Connect with us

Current swing in bridge amp

Discussion in 'Electronic Basics' started by Tim, Jan 9, 2005.

Scroll to continue with content
  1. Tim

    Tim Guest

    Can someone please confirm or modify the following, given a bridged
    audio amp outputting a sinewave to an inductive load.

    1. Reading across the load, the _voltage_ will be seen to rise and
    fall as a positive value every full cycle.

    2. However, the _current_ changes direction every half cycle, at the
    peak and trough of the sinewave.

    For example, if two wires were arranged side-by-side so their EMF
    cancels, they would effectively see twice the signal frequency in
    terms of current flow.

    IOW the cancellation frequency, being once in each direction, would be
    twice the conventional sinewave frequency.

    Thank you for any comments or corrections.

    Tim
     
  2. Right. The current will change in one direction (decreasing, passing
    through zero and increasing) as long as there is voltage across the
    inductance of one polarity. As soon as the voltage reverses polarity,
    the current stops increasing in that direction and starts to decrease,
    pass through zero and increases in the other direction (all change in
    one direction). The formula that relates inductive voltage to current
    is V=L*(di/dt) with V in volts, L in henries and di/dt in amperes per
    second.
    Are you saying the same voltage is applied to both wires, but of
    opposite polarity? If so, their currents would be equal but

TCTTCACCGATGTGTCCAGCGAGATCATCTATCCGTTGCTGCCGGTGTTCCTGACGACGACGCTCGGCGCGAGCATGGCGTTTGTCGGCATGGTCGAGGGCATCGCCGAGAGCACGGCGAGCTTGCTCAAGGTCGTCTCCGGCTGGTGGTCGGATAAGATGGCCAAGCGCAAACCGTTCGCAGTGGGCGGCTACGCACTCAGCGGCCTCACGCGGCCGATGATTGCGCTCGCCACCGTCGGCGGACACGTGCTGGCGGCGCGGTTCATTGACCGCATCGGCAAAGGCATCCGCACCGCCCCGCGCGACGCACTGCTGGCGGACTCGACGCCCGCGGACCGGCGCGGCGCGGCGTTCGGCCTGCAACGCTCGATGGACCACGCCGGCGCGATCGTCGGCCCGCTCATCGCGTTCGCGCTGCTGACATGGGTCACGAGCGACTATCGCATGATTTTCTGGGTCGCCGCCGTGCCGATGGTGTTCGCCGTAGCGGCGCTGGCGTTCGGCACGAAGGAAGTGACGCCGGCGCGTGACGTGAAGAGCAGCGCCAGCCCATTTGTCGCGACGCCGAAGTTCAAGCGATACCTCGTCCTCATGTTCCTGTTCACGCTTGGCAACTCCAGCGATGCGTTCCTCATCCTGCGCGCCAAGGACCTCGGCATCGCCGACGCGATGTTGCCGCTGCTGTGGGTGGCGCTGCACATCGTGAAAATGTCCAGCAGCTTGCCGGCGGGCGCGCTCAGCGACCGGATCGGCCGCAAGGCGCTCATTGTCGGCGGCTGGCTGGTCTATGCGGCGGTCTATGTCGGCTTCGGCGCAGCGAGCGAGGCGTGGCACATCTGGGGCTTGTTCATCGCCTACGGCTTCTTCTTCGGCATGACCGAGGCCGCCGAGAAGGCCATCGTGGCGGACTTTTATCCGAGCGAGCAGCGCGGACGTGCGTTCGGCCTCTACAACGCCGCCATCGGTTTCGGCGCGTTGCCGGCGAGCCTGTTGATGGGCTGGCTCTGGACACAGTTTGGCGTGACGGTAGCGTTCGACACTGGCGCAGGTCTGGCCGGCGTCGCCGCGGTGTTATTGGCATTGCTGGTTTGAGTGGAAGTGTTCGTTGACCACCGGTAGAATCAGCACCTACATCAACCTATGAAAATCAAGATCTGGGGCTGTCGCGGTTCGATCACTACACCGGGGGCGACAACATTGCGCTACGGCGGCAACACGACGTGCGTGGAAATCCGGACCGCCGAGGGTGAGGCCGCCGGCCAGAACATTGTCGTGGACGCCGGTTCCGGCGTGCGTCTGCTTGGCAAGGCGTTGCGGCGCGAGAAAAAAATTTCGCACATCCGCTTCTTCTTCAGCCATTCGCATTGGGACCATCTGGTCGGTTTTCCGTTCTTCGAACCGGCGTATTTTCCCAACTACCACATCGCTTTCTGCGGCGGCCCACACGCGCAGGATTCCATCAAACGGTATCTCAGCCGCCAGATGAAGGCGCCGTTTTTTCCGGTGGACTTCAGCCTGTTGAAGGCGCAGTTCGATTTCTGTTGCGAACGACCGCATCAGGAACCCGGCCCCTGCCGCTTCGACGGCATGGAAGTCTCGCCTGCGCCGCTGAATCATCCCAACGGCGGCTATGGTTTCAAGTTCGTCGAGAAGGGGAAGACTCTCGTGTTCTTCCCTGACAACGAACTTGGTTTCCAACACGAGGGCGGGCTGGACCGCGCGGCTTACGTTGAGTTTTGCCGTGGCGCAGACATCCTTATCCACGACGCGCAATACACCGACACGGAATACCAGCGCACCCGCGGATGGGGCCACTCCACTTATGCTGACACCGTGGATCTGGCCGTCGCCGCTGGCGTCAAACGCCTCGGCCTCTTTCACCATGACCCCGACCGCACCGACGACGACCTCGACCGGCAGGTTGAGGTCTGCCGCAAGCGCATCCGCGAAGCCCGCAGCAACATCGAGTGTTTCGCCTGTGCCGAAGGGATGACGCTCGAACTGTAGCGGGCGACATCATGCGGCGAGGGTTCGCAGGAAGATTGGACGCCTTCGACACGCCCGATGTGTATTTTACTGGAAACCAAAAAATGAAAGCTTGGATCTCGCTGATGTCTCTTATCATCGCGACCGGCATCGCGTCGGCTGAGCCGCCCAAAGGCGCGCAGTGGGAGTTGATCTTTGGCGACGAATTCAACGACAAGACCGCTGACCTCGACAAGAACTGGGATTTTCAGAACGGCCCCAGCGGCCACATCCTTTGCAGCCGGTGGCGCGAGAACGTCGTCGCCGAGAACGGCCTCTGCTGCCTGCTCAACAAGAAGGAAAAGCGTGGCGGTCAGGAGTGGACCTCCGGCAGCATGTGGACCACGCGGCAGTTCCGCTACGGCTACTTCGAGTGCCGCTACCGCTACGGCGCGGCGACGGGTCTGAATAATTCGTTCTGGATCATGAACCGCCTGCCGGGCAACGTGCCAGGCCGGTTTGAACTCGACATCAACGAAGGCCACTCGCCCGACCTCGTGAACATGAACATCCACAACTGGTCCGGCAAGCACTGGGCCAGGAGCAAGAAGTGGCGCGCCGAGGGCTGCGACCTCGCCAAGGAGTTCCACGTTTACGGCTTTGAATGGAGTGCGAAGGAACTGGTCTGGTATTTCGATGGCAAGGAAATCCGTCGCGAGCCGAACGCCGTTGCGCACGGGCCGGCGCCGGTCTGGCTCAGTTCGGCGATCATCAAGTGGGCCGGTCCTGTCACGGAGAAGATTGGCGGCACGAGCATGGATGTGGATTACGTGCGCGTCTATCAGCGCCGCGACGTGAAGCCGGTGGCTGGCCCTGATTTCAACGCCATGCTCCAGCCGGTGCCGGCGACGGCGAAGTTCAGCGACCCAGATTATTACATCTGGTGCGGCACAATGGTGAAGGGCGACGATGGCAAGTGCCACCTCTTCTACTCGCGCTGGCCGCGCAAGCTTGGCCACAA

opposite. No new frequencies.
    No. Everything except power occurs at the same fundamental frequency.
     
  3. CBarn24050

    CBarn24050 Guest

    Subject: Current swing in bridge amp
    No. How could that possibly be? Firstly it should be obvious that the voltage
    across the load must reverse if the current through it reverses, there will of
    course be some phase shift between them. Secondly, to get a doubleing of
    frequency you need to generate the second harmonic somehow, that means passing
    through some non linear element, an inductor is linear, so no way there either.
     
  4. Ban

    Ban Guest

    The voltage changes signs as often as the current, it might be they are not
    in phase, but of the same frequency, somehow you are imagining something
    else.
     
  5. Jim Denton

    Jim Denton Guest

    Perhaps I did not explain my thoughts well enough.

    To simplify, let's say there are two bridge outputs each driving a
    separate length of wire. There is no reference to earth.

    These wires are then laid side-by-side but in reverse directions, such
    that when the current is following one way in one, it will be moving
    oppositely in the other.

    We then apply a 100Hz sinewave of the same phase to each, which, for
    the purpose of this discussion, can be said to cancel each other out.

    So then, while the applied frequency is 100Hz, there are actually two
    _cancellations_ per cycle due to current reversal. One each
    corresponding to the peak and trough of the sinewave. Hence it occurs
    at 200Hz.

    This is simply a thought experiment. I realize the effect is not
    objectifiable.

    Tim
     
  6. They do not cancel twice per cycle, they cancel continuously
    throughout the cycle. Zero is zero. If the cancellation is not
    perfect, then there is a residual that is a smaller (and possibly
    phase shifted) version of the original waves.
     
Ask a Question
Want to reply to this thread or ask your own question?
You'll need to choose a username for the site, which only take a couple of moments (here). After that, you can post your question and our members will help you out.
Electronics Point Logo
Continue to site
Quote of the day

-